Video in education in the Netherlands

Ilse Sistermans, Video in education in the Netherlands. Good Practice Interviews. Maastricht University. Best practice Interviews edited by Carlijn Postma and Juul Kusters, Maastricht University

‘Foreword
This paper is the result of a best practice research that was held in 2016. It was part of a Maastricht University project aimed at centralising the support of a video support service. Good practices were collected from interviews with twenty-seven teaching and support staff members of fourteen higher education institutes, as well as twenty-six staff members of Maastricht University.
This work can be divided into two parts. The first part is a report on the major findings of the interviews and addresses a number of educational practices within Maastricht University. The second part, are the authors’ interview notes, edited by Juul Kusters and Carlijn Postma (Maastricht University). The rapport is in English, and the interviews are either in Dutch or English, depending on the language spoken during the interview. The interview text may be translated upon request.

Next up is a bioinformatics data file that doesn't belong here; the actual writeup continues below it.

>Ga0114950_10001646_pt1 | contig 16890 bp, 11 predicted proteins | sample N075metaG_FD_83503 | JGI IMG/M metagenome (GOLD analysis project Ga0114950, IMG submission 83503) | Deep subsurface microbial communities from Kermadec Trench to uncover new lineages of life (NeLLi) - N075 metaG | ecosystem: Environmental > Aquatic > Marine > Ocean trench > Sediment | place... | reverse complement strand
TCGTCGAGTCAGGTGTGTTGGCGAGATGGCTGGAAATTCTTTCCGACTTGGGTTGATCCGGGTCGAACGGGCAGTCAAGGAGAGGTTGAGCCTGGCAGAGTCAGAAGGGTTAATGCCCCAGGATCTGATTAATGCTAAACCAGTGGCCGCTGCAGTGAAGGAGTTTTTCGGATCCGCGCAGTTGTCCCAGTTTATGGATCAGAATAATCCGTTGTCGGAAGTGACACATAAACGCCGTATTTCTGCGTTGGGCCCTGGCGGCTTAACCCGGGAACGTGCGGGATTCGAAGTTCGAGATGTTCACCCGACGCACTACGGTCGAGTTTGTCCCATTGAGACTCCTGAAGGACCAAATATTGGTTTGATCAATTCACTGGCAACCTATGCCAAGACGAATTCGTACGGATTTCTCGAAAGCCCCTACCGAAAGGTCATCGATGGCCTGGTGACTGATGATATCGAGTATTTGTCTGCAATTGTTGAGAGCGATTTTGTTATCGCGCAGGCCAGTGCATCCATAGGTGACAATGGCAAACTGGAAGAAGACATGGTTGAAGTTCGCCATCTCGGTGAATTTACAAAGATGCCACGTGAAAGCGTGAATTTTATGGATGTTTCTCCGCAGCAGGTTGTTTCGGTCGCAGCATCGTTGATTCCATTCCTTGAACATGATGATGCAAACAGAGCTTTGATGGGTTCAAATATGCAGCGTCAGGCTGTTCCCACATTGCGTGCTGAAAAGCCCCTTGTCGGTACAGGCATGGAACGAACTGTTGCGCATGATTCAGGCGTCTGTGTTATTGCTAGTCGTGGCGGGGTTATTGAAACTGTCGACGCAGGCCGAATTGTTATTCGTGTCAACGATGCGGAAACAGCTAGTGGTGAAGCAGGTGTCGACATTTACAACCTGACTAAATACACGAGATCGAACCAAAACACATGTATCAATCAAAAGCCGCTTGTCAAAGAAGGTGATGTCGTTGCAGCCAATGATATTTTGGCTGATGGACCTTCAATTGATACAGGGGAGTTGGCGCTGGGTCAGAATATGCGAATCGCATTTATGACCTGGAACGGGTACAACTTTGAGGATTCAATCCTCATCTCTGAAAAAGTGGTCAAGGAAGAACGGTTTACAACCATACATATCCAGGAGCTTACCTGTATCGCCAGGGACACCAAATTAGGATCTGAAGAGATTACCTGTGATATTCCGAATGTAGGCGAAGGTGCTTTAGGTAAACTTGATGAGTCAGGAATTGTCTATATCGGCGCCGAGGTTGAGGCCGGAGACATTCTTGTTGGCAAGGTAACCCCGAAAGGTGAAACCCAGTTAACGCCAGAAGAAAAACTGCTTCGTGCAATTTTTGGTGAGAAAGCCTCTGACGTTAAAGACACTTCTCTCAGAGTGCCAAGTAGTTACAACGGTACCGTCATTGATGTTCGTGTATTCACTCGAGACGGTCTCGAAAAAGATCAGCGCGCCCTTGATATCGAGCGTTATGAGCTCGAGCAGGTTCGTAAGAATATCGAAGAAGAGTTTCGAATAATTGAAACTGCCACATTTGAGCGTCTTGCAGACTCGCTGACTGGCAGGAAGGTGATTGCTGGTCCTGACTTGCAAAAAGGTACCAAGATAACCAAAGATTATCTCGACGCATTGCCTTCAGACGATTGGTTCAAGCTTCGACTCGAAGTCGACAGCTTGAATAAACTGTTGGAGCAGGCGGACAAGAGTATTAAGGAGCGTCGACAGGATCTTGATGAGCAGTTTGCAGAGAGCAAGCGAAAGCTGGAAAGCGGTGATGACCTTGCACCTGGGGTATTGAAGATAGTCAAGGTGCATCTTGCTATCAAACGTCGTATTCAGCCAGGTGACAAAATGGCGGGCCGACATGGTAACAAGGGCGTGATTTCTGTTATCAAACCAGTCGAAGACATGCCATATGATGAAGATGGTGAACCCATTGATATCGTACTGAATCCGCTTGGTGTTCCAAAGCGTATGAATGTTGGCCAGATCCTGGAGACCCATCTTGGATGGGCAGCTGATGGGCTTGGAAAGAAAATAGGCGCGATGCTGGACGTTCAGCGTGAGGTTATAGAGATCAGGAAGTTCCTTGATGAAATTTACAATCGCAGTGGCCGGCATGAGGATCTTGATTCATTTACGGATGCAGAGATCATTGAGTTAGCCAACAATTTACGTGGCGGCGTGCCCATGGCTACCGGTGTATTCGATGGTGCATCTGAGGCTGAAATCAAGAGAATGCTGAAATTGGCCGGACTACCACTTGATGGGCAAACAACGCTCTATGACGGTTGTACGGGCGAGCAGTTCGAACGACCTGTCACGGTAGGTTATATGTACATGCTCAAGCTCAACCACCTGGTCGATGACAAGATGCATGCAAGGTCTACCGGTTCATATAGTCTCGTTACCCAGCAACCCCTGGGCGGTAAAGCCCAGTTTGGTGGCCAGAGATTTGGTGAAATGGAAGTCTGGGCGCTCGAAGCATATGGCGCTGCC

This paper is accompanied by a clickable PDF that navigates the reader to a mindmap of each interview. This map with mind maps aims at facilitating readers in choosing interviews that are of particular interest to them.’

A number of Good Practices are described in this report.

  1. Flipping the classroom
  2. Expert guest lecture on video
  3. Introduction and feedback clips to replace pre- and post-discussion
  4. Student generated clips
  5. Experiential video
  6. Fictional clip or film
  7. Video and blended learning in the PBL classroom
  8. Good practices in video design
  9. Good practices in production
  10. Pre- and post-production
  11. Training
  12. Conclusion

‘Video can be a great tool for moving toward a blended learning model. The most important take away in terms of didactics, is that video is only successful if aligned with learning goals and activities. However, it is important to realise that video is a costly and time consuming process. Institutes, who choose to promote the use of videos among their teaching staff, are more likely to succeed if carefully their time and money investments are carefully planned. Moreover, providing sufficient and effective support by relieving teachers from supportive tasks, may lower the threshold for teachers who want to embed video into their education. The practices presented in this paper are aimed at inspiring teachers and curriculum designers and at providing input for the discussion on the development of video support facilities that best fit the needs of the institute, its’ students and staff.’

 

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